Just when you thought the Motorola Razr was dead, Moto has brought it back for another round with the Razr VE20 for Sprint. Before you start grumbling about Moto never having anything new--a sentiment we've no doubt shared--we advise you to give this Razr a chance. Sure, the design is old hat, but the VE20 is sparkly and slim with big, bright displays. The feature set doesn't offer anything new, either, but with a full slate of multimedia options, it should deliver everything you need. And attention sports fans; Sprint is positioning the Razr VE20 as a premier model for its NFL Mobile service. Call quality is generally good, but the VE20 excels as a streaming video and music device. You can get it for $99 with service.
As we mentioned already, the Razr VE20's design should be instantly familiar to just about anyone. Elements of Sprint's original Razr V3m are clearly visible, from the sleek profile (3.9 inches by 2 inches by 0.6 inch) to the design of its hinge. However, even with all that retro styling, Moto did incorporate few tweaks that give the VE20 its own identity. Graceful curved edges replace the V3's boxy, angular figure--the trademark "double hinge" in particular is more streamlined--and the brushed metal skin with red highlights is quite attractive. At 3.5 ounces the VE20 is just a hair lighter than the Razr V3m, but it feels sturdier in the hand.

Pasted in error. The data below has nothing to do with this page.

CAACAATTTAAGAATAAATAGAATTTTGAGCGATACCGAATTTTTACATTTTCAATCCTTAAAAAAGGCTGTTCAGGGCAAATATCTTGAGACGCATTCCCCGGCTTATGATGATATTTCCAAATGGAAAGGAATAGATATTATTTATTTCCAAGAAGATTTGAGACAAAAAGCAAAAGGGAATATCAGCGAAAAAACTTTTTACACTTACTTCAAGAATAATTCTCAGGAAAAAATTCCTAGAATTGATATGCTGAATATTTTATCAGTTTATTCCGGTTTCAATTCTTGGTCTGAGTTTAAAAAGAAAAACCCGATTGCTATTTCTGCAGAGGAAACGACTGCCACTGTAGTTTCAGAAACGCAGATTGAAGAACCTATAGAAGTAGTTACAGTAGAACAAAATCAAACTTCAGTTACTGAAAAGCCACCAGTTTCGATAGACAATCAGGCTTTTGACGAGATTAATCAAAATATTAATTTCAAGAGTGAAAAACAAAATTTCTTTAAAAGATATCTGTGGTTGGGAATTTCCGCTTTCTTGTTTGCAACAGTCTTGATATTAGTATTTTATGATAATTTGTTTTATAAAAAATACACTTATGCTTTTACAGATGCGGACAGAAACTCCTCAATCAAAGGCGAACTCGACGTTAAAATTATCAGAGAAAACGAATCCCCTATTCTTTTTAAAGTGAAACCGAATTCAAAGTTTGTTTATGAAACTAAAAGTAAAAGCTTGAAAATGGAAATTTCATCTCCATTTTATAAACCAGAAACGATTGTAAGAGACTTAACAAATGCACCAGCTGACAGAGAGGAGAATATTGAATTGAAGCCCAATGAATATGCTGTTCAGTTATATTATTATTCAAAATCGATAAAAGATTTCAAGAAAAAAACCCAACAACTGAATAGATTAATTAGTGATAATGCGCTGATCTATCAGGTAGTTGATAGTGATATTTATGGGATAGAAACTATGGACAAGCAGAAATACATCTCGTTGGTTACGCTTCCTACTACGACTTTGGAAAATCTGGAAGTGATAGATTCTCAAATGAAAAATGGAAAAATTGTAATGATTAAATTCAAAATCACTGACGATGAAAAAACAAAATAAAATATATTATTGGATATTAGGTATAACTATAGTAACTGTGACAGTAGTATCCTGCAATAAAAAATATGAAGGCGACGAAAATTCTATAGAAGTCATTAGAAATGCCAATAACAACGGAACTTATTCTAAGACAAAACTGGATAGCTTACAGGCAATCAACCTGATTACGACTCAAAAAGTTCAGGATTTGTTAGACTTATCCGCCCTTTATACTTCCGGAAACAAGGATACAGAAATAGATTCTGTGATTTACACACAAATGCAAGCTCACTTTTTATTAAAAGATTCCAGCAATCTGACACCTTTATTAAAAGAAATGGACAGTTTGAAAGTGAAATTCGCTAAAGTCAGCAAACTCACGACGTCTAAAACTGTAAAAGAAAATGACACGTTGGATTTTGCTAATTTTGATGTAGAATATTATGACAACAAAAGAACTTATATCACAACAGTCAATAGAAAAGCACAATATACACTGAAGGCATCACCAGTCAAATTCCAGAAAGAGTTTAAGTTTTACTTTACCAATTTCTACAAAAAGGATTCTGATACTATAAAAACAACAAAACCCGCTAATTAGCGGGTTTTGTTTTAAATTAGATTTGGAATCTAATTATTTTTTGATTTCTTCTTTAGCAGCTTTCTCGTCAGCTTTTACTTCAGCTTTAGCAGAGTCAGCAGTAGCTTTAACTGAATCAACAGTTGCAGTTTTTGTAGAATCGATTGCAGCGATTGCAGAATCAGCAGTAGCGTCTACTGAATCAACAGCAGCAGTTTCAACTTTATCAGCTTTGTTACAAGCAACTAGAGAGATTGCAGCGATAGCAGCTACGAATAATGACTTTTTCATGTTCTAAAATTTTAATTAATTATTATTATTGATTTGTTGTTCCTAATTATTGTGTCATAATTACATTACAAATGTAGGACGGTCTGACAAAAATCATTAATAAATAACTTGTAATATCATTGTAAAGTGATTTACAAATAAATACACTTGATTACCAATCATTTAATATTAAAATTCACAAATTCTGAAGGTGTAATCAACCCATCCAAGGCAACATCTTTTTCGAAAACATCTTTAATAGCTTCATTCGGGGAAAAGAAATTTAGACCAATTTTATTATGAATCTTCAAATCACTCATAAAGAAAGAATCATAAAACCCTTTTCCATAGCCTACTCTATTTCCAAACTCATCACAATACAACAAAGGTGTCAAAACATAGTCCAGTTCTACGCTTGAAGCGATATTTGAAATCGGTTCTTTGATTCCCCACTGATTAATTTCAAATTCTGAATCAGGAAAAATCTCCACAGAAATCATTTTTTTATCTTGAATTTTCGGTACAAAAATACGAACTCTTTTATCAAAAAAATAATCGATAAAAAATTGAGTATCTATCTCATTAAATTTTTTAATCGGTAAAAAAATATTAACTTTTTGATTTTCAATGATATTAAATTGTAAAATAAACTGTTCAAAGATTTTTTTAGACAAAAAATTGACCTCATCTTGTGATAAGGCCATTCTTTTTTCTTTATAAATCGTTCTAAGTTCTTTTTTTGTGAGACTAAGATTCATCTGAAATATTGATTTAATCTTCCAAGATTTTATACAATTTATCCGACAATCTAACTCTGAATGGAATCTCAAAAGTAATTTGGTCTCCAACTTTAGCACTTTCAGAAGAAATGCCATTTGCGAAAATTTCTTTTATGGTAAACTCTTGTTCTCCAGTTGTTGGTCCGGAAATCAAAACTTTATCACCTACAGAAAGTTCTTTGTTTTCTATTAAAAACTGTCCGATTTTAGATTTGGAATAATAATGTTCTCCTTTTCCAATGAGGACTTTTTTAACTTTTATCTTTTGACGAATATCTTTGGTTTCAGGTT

Other major design changes include a revamped external display and the addition of a mirrored panel on the phone's front face. While the V3m's external display was small with a low resolution, the VE20's screen measures 1.6 inches and supports 65,000 colors. It's bright and beautiful and it incorporates the onscreen touch controls with Haptics feedback that we saw on Sprint's Motorola Razr2 V9m. Those buttons give you convenient access to the music player, a shortcuts menu, and your text message in-box--all without opening the phone. The screen also shows the date, time, battery life, signal strength, and photo caller ID. You can use it as a viewfinder to take self-portraits and you can adjust the screen saver, clock type, and backlighting time. Our only complaint with the display is that it's nearly impossible to see in direct light because of the Razr VE20's reflective skin.
The mirrored panel has other consequences as well. Though it lets you check your teeth before a job interview, it catches fingerprints and smudges by the ton. We were constantly swiping the VE20, but even then it never looked completely clean. You should also be careful when using the phone in bright sunlight. If it catches the light just so, which is it prone to do, the effect can be blinding.
The Razr VE20's camera lens sits just above the display. There is no flash, but self-portraits are a cinch with the display or the reflective skin. On the left spine are the volume rocker, the micro USB/charger port and the Moto "smart" key. A camera shutter sits on the right spine just about the convenient 3.5mm headset jack. What isn't convenient, however, is the microSD card slot behind the battery.